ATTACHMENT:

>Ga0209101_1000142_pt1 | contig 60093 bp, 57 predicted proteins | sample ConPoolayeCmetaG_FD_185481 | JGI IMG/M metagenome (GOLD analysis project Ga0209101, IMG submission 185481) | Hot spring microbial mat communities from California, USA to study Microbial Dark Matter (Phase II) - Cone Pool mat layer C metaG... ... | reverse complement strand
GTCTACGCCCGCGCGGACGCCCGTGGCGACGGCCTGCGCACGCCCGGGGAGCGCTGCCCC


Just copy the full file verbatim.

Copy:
>Ga0209101_1000142_pt1 | contig 60093 bp, 57 predicted proteins | sample ConPoolayeCmetaG_FD_185481 | JGI IMG/M metagenome (GOLD analysis project Ga0209101, IMG submission 185481) | Hot spring microbial mat communities from California, USA to study Microbial Dark Matter (Phase II) - Cone Pool mat layer C metaG... ... | reverse complement strand
GTCTACGCCCGCGCGGACGCCCGTGGCGACGGCCTGCGCACGCCCGGGGAGCGCTGCCCC